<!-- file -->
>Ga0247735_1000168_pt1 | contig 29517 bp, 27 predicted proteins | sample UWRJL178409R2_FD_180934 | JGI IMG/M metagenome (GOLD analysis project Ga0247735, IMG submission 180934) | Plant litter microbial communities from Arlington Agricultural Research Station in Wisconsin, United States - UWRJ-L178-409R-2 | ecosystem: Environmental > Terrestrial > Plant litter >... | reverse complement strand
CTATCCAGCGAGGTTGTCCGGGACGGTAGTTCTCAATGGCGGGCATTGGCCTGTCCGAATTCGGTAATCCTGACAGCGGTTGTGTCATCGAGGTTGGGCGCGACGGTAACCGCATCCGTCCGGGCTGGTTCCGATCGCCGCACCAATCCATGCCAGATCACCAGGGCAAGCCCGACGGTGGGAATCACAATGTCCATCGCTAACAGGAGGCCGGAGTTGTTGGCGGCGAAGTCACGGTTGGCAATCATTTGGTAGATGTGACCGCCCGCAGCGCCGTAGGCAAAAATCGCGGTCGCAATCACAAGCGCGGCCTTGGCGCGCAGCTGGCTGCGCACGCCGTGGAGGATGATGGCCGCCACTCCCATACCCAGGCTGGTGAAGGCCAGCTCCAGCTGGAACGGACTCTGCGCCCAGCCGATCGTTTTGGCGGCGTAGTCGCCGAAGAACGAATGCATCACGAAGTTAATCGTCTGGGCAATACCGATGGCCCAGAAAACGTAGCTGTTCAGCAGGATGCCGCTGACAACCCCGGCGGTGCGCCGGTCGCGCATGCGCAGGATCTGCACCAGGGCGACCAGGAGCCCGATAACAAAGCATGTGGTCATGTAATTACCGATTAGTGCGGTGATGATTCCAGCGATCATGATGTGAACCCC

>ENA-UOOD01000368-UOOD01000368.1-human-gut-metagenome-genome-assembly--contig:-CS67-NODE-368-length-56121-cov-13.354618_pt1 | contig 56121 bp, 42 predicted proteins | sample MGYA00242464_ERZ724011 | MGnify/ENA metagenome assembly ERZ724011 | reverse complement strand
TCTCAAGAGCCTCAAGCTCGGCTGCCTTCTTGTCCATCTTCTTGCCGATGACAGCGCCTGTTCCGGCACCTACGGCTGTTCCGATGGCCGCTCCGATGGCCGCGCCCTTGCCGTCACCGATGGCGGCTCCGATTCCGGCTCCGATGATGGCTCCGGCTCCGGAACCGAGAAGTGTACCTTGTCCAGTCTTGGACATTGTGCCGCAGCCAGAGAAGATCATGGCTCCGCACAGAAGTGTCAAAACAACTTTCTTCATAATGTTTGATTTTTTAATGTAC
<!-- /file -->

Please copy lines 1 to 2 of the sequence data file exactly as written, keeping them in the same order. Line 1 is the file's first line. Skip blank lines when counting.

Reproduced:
>Ga0247735_1000168_pt1 | contig 29517 bp, 27 predicted proteins | sample UWRJL178409R2_FD_180934 | JGI IMG/M metagenome (GOLD analysis project Ga0247735, IMG submission 180934) | Plant litter microbial communities from Arlington Agricultural Research Station in Wisconsin, United States - UWRJ-L178-409R-2 | ecosystem: Environmental > Terrestrial > Plant litter >... | reverse complement strand
CTATCCAGCGAGGTTGTCCGGGACGGTAGTTCTCAATGGCGGGCATTGGCCTGTCCGAATTCGGTAATCCTGACAGCGGTTGTGTCATCGAGGTTGGGCGCGACGGTAACCGCATCCGTCCGGGCTGGTTCCGATCGCCGCACCAATCCATGCCAGATCACCAGGGCAAGCCCGACGGTGGGAATCACAATGTCCATCGCTAACAGGAGGCCGGAGTTGTTGGCGGCGAAGTCACGGTTGGCAATCATTTGGTAGATGTGACCGCCCGCAGCGCCGTAGGCAAAAATCGCGGTCGCAATCACAAGCGCGGCCTTGGCGCGCAGCTGGCTGCGCACGCCGTGGAGGATGATGGCCGCCACTCCCATACCCAGGCTGGTGAAGGCCAGCTCCAGCTGGAACGGACTCTGCGCCCAGCCGATCGTTTTGGCGGCGTAGTCGCCGAAGAACGAATGCATCACGAAGTTAATCGTCTGGGCAATACCGATGGCCCAGAAAACGTAGCTGTTCAGCAGGATGCCGCTGACAACCCCGGCGGTGCGCCGGTCGCGCATGCGCAGGATCTGCACCAGGGCGACCAGGAGCCCGATAACAAAGCATGTGGTCATGTAATTACCGATTAGTGCGGTGATGATTCCAGCGATCATGATGTGAACCCC